Topic of the Week
Trade Tensions with the E.U. Soften this Week
Earlier this week, President Trump and European Commission President Juncker reached a tentative trade deal in which the U.S. and European Union (E.U.) would work toward removing trade barriers and avoid implementing further tariffs on each other’s exports. Trade tensions had risen significantly since early March, when the Trump administration announced tariffs on imports of steel and aluminum for most trading partners. Tensions escalated further in early June when President Trump announced the possibility of tariffs on E.U. auto exports to the U.S., in further response to a widening global trade deficit, in this case with the E.U. (top chart).
Tit-for-tat retaliation since that time has totaled up to more than $50 billion in additional tariffs on U.S. exports, with the E.U. specifically retaliating with tariffs on $2.3 billion of U.S. goods implemented on June 22. While developments this week suggest that a trade war has been avoided for now, we take this opportunity to examine the implications of a possible breakdown in trade negotiations between the U.S. and E.U.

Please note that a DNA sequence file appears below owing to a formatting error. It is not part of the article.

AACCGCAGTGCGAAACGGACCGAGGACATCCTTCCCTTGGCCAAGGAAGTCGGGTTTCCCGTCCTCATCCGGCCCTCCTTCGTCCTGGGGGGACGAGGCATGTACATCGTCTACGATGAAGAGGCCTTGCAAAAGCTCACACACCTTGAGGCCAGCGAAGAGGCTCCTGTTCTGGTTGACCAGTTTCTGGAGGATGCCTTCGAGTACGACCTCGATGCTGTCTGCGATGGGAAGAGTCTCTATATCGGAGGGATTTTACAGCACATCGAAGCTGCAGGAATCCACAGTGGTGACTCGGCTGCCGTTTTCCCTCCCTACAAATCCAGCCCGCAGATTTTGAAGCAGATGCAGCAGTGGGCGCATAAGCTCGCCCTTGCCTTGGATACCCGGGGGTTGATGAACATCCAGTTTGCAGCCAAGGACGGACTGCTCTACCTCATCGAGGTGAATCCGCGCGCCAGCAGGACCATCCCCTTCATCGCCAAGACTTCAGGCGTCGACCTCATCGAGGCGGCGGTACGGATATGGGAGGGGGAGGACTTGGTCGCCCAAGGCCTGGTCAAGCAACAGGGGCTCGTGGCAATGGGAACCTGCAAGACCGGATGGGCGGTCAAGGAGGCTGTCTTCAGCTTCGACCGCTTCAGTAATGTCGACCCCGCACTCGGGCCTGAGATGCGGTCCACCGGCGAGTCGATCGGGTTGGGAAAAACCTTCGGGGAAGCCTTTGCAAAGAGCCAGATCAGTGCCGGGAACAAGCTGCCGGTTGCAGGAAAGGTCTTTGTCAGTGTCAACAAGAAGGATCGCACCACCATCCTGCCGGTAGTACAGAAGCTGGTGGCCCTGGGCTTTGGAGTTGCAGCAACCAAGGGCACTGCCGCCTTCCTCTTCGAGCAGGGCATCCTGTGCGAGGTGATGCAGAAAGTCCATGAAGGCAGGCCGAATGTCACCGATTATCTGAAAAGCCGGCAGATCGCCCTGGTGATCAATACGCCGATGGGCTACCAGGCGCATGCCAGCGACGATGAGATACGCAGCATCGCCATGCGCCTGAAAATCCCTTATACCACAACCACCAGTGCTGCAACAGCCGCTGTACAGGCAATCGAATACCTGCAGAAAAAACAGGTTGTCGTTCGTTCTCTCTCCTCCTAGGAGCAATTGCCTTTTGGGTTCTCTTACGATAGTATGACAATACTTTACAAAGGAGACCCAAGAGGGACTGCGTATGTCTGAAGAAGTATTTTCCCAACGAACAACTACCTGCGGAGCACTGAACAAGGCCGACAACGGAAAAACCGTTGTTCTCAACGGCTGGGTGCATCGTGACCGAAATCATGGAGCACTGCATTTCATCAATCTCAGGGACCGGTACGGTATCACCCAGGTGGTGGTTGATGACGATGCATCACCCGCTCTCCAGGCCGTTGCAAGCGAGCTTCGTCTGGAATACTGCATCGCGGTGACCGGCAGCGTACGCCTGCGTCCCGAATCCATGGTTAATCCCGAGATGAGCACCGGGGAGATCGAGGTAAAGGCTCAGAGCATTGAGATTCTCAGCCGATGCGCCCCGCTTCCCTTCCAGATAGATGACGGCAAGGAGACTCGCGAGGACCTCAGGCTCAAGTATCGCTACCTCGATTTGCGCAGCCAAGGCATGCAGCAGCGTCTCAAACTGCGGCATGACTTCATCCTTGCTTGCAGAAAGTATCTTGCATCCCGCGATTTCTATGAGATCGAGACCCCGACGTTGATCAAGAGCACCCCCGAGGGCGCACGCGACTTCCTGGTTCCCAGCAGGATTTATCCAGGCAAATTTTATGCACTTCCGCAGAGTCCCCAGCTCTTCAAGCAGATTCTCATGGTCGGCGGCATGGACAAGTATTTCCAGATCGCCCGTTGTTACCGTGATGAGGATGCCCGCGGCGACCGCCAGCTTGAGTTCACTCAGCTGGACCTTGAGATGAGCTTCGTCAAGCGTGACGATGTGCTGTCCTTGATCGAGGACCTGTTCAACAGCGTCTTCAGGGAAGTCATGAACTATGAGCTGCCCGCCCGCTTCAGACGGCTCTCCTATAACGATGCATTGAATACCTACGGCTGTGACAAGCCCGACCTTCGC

Although talks this week support the removal of trade barriers, the steel and aluminum tariffs that took effect on July 1 still remain in place. In 2017, the U.S. imported roughly $1.3 billion and $6 billion, respectively, in aluminum and steel products from the E.U. In a $17 trillion-sized economy, the current tariffs are not that extensive in size. The proposed auto tariffs would represent a small share for Europe, as E.U. auto exports to the U.S. were only roughly $50 billion in 2017.
In our view, even if trade tensions deteriorated markedly and a full-blown trade war did appear on the horizon, the impact on the overall E.U. economy would probably not be catastrophic. In 2017, total E.U. exports to the U.S. totaled roughly 2.5 percent of GDP, a relatively small number (bottom chart). A full-blown trade war would need to involve tariffs on a wider variety of goods to have a more meaningful effect. For now, trade watchers can take a deep breath.
Written by Admin